Sunday, April 11, 2010

Talking Point 8

Social Class and the Hidden Curriculum of Work by Jean Anyon talked about the different types of education students receive according to their social rank. The schools divided into four different types: working class, middle-class, affluent professional, and executive elite. Here are some quotes that I felt were important to this article:

1.) “…have argued that knowledge and skills leading to social power and regard (medical, legal, managerial) are made available to the advantaged social groups but are withheld from the working classes to whom a more practical curriculum is offered.” (1)
- I felt like this article did not prove this statement. It just gave a lot of examples, when it really should have given more insight on the curriculum the children were receiving from the teacher's, rather than discussing what they did and how they did it. From my experience, everyone is basically given the chance to get the skills and knowledge leading to social power – it is just the student’s interest to grasp that opportunity and to take advantage of their future. It’s the teacher's job to provide them with the necessary tools needed to be successful both in and out of the classroom.

2.) “We use ESS (Elementary Science Study). It’s very good because it gives a hands-on experience –so they can make sense out of it. It doesn’t matter whether it [what they find] is right or wrong. I bring them together and there’s value in discussing their ideas.” (8)
- I believe that the children of today learn better and more easily with hands on activities because it’s hard to forget something that you physically did. For example, I am a kinesthetic learner (hands on learner) – I tend to understand the material more easily and get better grades, when my teachers have me do a lot of activities or projects. Also, I feel that having discussions are very important – by discussing ideas people can help each other see how something really can or can’t work. I don’t believe that a teacher should just say something is right or wrong, they should dig deeper into the student and ask them why they believe something is so.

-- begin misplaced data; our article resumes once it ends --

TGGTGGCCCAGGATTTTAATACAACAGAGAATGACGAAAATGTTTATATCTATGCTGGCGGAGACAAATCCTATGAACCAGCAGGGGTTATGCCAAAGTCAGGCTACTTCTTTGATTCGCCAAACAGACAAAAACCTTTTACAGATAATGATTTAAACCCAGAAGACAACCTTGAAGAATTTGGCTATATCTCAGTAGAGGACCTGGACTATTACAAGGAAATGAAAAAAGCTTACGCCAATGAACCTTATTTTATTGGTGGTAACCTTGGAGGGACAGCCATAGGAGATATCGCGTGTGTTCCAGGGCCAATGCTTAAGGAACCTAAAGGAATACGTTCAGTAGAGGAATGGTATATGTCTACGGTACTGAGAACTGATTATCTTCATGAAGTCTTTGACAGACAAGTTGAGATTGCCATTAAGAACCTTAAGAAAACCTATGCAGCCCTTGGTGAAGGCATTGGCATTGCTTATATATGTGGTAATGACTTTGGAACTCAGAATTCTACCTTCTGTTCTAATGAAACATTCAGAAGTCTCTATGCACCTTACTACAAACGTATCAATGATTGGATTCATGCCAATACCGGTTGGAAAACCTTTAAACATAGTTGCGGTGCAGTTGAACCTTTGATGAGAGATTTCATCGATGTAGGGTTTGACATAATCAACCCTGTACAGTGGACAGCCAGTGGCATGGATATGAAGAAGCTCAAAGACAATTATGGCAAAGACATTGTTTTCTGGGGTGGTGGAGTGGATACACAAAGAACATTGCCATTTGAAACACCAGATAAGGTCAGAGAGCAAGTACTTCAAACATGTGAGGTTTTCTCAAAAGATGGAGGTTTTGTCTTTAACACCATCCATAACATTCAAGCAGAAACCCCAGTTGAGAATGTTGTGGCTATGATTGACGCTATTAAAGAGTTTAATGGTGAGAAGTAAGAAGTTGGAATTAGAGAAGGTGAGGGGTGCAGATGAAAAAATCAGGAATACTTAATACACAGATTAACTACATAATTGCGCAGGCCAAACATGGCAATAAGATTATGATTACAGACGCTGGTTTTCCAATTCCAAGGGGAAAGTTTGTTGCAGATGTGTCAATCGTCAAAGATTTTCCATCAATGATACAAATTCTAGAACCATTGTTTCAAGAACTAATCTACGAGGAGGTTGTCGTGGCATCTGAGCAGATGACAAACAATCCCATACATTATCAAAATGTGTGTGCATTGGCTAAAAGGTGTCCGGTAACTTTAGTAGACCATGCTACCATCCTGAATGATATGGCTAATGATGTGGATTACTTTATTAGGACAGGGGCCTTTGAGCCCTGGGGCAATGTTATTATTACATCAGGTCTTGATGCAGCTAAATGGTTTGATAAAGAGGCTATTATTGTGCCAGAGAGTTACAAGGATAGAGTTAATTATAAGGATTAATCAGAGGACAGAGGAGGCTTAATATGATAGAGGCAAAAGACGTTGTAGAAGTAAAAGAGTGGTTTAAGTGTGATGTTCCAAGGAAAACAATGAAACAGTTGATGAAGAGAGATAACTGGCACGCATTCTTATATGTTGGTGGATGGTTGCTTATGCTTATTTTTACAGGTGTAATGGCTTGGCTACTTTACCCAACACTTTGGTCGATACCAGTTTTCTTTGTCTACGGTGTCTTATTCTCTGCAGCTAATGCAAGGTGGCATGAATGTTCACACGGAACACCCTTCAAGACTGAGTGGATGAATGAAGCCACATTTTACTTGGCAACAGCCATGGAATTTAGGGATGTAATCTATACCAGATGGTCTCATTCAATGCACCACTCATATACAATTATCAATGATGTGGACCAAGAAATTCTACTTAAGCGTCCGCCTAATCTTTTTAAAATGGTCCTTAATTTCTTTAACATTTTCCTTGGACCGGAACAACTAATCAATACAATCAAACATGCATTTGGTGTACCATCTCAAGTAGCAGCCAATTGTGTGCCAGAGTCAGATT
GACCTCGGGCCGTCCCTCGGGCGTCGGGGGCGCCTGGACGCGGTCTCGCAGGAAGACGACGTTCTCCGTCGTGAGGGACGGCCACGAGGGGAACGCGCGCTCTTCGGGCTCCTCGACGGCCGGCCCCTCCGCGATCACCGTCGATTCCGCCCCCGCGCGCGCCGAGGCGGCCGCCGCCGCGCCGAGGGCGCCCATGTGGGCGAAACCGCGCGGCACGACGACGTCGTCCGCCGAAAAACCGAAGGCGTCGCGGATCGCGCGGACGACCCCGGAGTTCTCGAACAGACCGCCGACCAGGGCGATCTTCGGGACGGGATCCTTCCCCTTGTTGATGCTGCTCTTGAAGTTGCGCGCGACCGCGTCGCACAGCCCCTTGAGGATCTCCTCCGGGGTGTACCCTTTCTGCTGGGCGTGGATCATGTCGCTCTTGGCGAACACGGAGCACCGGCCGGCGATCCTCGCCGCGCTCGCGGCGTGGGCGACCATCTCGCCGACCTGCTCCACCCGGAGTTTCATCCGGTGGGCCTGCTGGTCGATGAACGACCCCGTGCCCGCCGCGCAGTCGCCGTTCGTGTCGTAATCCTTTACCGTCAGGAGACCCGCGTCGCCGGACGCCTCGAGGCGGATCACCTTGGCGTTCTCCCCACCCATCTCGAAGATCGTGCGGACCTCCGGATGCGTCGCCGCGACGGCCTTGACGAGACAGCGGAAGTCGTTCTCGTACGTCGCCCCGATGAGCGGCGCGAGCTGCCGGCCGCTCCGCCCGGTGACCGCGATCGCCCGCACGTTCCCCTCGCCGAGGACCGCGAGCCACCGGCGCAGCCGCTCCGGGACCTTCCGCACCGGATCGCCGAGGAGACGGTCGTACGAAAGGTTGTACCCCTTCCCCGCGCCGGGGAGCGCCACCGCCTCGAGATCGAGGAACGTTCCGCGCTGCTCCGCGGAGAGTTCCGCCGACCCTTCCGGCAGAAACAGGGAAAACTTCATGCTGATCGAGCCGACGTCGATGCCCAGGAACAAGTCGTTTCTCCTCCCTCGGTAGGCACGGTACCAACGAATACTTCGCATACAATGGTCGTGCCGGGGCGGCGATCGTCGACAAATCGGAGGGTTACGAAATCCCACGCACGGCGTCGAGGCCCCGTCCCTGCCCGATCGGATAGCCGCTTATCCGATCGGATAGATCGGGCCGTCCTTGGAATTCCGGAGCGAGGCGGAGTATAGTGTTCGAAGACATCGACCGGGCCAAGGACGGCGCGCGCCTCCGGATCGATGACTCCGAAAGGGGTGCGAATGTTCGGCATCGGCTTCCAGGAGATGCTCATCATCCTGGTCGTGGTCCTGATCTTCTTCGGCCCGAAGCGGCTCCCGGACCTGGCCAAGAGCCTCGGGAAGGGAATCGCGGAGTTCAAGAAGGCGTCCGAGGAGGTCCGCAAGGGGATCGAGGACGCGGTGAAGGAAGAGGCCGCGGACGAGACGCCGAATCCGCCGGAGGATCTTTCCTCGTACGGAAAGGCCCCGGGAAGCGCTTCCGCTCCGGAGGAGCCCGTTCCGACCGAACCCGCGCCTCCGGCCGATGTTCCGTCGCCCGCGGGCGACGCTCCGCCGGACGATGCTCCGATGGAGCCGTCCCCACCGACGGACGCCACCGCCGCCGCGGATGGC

3.) “School experience, in the sample of schools discussed here, differed qualitatively by social class.” (12)
- After reading this article I don’t feel that it is the social class, but the teachers who make the schools the way they are. The teachers are the ones that provide the education and methods of teaching. I believe that everything depends on the teacher you have, considering where they attended college and their background. I have experienced many of the things described in this article from all the "classes," so I don't really see it coming from a certain community or social class - I find the problem to be coming from the teacher's themselves.

Overall, the article was okay. I felt like it gave too much examples and not exactly enough information about the curriculum the children were receiving. It said at the beginning, that it was going to talk about the different types of education and how each social class had its advantages and disadvantages in receiving the skills and knowledge needed to be successful in life – but I felt like Jean did not really prove her point.

Here’s a video that gives a little more information on social class and education…

Here’s another article I found called “Social Class Determines Child’s Success”…